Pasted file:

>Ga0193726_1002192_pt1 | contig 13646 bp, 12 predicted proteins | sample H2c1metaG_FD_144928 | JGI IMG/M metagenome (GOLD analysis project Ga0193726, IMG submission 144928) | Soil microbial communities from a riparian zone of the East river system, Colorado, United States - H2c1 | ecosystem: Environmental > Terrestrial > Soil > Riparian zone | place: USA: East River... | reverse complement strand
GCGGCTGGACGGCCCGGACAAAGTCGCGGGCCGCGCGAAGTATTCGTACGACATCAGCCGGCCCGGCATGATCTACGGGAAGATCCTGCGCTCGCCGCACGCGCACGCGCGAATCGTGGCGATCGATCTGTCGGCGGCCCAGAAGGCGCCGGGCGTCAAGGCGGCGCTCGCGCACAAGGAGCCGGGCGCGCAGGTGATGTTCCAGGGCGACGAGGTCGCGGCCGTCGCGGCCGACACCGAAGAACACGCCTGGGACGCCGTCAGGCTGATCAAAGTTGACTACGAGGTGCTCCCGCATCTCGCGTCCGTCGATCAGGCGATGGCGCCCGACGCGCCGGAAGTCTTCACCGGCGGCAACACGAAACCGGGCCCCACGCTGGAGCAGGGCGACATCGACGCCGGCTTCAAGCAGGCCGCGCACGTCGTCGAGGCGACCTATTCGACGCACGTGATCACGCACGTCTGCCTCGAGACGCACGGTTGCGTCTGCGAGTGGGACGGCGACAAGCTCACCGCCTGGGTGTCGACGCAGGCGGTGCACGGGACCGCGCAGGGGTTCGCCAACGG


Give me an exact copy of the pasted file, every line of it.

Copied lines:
>Ga0193726_1002192_pt1 | contig 13646 bp, 12 predicted proteins | sample H2c1metaG_FD_144928 | JGI IMG/M metagenome (GOLD analysis project Ga0193726, IMG submission 144928) | Soil microbial communities from a riparian zone of the East river system, Colorado, United States - H2c1 | ecosystem: Environmental > Terrestrial > Soil > Riparian zone | place: USA: East River... | reverse complement strand
GCGGCTGGACGGCCCGGACAAAGTCGCGGGCCGCGCGAAGTATTCGTACGACATCAGCCGGCCCGGCATGATCTACGGGAAGATCCTGCGCTCGCCGCACGCGCACGCGCGAATCGTGGCGATCGATCTGTCGGCGGCCCAGAAGGCGCCGGGCGTCAAGGCGGCGCTCGCGCACAAGGAGCCGGGCGCGCAGGTGATGTTCCAGGGCGACGAGGTCGCGGCCGTCGCGGCCGACACCGAAGAACACGCCTGGGACGCCGTCAGGCTGATCAAAGTTGACTACGAGGTGCTCCCGCATCTCGCGTCCGTCGATCAGGCGATGGCGCCCGACGCGCCGGAAGTCTTCACCGGCGGCAACACGAAACCGGGCCCCACGCTGGAGCAGGGCGACATCGACGCCGGCTTCAAGCAGGCCGCGCACGTCGTCGAGGCGACCTATTCGACGCACGTGATCACGCACGTCTGCCTCGAGACGCACGGTTGCGTCTGCGAGTGGGACGGCGACAAGCTCACCGCCTGGGTGTCGACGCAGGCGGTGCACGGGACCGCGCAGGGGTTCGCCAACGG